“Well,” he said. “They might’ve taken sick.”
“Oh really?” said the turtle. “They all fell sick at the same time and decided to lie down next to each other and die on the bank. Is that it?”
Again the frogs laughed, but not very loudly out of respect for the counsel member, and for the sadness of the day. Gurgle’s yellow eyes looked around unhappily, his great, wide mouth frowning.
“I’m only trying to keep us from jumping to conclusions,” he insisted.
“Gurgle, you’re a nincompoop,” said Rockshell. “You’ve always been a fool, talking about things you know nothing about when you should be looking and listening. I’m sure it was murder, because I’ve seen this very thing before.”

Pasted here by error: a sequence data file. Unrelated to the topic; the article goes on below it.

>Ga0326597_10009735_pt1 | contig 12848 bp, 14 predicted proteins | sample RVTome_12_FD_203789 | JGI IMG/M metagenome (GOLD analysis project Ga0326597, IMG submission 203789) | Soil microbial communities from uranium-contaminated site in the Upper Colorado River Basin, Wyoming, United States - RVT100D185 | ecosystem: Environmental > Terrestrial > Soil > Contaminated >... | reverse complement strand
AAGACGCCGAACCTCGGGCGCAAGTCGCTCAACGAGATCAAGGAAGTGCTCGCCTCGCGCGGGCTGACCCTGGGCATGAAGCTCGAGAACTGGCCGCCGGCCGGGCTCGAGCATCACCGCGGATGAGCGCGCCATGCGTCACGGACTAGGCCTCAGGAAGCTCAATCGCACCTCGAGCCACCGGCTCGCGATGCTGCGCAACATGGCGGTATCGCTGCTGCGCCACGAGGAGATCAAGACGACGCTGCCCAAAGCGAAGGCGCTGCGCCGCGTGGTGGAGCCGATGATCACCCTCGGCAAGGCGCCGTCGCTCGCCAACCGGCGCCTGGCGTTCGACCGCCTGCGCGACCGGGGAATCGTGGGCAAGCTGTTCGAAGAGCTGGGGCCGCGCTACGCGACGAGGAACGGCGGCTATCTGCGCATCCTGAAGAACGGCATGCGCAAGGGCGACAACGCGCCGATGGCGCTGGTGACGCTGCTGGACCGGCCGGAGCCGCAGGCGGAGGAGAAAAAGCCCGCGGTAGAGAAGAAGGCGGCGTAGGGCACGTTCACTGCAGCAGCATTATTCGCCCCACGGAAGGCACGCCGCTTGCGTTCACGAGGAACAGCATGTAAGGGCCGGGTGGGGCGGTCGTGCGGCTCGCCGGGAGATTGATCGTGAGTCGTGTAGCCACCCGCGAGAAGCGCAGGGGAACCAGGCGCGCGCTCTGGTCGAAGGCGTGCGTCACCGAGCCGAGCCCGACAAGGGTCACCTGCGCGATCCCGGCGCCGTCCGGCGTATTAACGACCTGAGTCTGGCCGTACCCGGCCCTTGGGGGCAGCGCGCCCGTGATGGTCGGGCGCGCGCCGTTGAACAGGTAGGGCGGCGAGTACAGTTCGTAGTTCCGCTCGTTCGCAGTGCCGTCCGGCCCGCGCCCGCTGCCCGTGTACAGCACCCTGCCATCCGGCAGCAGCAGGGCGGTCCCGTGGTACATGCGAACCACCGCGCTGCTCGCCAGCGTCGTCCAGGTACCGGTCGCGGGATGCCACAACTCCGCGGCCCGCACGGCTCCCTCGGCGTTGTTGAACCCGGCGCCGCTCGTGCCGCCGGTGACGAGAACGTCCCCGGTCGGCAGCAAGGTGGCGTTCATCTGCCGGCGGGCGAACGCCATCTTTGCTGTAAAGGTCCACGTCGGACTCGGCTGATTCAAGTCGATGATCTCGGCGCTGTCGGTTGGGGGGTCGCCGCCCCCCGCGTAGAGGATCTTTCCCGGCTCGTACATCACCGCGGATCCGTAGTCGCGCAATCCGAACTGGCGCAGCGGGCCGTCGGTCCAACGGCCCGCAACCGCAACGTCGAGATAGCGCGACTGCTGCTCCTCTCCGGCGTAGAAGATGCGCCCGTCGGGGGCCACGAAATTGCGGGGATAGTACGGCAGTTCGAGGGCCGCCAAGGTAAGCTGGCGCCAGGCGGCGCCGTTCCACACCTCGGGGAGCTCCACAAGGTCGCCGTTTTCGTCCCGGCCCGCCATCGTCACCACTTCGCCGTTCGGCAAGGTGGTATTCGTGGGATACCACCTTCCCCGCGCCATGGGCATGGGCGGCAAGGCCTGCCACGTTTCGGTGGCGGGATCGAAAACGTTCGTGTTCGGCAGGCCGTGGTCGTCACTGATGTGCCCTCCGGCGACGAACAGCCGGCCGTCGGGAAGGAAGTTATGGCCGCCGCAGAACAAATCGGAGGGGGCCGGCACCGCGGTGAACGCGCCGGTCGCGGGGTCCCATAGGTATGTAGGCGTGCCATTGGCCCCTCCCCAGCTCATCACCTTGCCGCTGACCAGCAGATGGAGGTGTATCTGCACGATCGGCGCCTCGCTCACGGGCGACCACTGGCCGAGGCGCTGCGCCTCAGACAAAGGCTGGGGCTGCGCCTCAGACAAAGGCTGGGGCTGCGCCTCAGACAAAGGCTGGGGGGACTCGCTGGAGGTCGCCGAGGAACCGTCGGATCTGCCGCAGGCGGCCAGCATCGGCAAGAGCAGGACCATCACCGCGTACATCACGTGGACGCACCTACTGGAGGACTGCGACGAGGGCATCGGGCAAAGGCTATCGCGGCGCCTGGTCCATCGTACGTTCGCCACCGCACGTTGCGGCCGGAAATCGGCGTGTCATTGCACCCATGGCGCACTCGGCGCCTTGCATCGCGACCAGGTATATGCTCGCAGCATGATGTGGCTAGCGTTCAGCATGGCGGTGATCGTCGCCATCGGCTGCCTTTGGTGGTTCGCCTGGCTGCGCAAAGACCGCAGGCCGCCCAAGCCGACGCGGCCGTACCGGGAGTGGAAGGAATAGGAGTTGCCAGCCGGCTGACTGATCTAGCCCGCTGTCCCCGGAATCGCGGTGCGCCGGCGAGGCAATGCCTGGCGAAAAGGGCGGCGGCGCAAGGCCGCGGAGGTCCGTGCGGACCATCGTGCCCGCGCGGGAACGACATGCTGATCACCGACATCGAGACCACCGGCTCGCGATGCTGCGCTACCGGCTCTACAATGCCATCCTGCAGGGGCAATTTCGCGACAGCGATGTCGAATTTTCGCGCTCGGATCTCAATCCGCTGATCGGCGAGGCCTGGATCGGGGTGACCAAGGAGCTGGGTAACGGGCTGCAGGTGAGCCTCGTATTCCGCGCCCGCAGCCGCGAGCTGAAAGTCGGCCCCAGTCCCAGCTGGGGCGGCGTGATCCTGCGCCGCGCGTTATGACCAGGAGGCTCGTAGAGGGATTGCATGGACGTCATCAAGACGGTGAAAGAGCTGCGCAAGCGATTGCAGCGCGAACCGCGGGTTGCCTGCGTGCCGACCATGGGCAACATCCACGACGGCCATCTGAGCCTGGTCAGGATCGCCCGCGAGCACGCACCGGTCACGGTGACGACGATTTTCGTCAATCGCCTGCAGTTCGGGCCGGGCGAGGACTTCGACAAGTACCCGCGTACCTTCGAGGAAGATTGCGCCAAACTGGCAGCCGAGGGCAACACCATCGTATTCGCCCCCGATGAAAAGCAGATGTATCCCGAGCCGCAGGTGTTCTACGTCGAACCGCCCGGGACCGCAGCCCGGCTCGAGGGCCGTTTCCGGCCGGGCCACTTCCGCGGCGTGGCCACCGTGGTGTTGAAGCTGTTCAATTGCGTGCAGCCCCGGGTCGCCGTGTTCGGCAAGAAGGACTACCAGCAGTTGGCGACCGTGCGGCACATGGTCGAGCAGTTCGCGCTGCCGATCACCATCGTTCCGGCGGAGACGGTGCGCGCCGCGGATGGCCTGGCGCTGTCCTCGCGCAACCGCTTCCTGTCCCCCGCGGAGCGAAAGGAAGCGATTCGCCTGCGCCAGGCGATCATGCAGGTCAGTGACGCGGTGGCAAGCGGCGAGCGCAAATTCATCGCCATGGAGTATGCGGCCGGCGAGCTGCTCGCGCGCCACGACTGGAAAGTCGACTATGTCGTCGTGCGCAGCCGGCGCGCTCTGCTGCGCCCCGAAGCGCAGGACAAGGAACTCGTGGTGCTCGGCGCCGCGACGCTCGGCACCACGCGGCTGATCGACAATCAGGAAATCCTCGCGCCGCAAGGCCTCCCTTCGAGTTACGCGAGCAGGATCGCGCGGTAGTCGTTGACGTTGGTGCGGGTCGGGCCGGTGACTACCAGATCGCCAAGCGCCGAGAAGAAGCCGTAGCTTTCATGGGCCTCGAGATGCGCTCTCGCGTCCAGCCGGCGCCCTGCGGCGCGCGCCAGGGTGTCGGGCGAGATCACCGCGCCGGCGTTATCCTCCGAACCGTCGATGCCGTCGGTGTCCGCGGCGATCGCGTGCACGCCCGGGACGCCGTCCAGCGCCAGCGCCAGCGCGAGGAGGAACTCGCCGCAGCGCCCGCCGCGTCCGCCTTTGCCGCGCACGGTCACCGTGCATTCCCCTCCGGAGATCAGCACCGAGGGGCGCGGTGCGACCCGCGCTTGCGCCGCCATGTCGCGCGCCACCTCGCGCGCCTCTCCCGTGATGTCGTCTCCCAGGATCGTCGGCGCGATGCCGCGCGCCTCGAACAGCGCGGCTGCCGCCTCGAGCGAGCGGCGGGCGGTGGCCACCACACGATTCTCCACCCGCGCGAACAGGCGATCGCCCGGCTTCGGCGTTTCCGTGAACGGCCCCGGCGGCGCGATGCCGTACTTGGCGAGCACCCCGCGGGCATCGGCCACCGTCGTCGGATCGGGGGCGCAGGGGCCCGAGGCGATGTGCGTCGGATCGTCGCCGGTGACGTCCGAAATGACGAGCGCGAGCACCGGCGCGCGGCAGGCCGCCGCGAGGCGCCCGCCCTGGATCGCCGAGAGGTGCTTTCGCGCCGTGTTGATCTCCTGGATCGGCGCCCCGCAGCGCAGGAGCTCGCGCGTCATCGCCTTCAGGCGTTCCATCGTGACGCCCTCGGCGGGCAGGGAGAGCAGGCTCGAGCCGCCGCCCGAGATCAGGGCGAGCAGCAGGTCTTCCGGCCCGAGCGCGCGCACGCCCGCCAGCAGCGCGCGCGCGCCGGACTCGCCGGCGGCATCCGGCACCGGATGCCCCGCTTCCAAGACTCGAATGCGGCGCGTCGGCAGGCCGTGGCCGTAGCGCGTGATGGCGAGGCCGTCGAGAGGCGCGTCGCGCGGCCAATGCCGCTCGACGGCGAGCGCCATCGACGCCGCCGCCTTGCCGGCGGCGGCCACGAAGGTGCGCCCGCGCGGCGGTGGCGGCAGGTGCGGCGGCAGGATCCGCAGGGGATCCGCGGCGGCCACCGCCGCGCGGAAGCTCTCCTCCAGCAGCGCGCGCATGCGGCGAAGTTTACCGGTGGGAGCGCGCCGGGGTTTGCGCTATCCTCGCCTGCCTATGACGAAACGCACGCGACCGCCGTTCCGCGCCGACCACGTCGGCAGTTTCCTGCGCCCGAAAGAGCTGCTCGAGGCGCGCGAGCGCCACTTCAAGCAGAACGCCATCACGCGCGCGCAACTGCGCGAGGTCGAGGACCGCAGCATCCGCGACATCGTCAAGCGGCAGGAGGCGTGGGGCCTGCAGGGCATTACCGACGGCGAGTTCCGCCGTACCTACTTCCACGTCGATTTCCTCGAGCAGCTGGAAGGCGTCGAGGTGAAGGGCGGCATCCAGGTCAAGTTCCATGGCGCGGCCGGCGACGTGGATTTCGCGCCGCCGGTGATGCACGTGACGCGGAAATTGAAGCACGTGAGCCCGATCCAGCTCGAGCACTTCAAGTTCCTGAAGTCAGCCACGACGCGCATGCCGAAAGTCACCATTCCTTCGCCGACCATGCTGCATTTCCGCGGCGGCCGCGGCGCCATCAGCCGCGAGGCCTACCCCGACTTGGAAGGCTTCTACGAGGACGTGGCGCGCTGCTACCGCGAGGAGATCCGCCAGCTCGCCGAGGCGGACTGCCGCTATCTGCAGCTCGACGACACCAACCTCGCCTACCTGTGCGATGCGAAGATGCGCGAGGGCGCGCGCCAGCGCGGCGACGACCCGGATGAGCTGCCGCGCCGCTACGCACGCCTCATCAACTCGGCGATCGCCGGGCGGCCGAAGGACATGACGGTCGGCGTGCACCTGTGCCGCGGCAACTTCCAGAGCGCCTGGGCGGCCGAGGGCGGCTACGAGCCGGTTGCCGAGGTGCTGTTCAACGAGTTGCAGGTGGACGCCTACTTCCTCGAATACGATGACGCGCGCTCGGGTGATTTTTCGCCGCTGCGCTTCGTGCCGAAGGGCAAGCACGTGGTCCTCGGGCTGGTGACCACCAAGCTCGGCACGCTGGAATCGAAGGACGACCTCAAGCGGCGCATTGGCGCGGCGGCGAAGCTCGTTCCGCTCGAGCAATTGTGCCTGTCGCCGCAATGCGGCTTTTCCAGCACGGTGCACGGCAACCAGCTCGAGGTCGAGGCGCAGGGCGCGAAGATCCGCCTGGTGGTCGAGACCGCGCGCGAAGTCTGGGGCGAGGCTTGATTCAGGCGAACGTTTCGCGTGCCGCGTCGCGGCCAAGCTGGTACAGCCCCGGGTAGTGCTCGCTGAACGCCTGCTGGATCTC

A gasp of shock echoed through the crowd of frogs gathered.
“You have?” said Friggy, who was horrified. “Where?”
“In the Treacherous Fens,” he said. “I have seen the dessicated bodies of frogs, toads, and salamanders laid out exactly like this after they were poisoned.”
“Poison,” exclaimed Grenifere, a wise old amphibian who happened to be Emerelda’s mother. “Then it was a snake who killed them.”
“Indeed,” answered the turtle.
“But I don’t understand,” said poor Friggy in a voice high with anxiety. “The few snakes around here might eat a frog if they’re hungry, but they prefer to eat the furry folk. They would never kill without a reason. Why would anyone want to murder my dad?”
“It was no ordinary snake,” answered Rockshell gravely. “It was the evil, ancient serpent, enemy of all frogs.”
Not a creature dared breath until Mister Rockshell spoke the name.
Stay tuned for more information on when the rest of this story will be made available.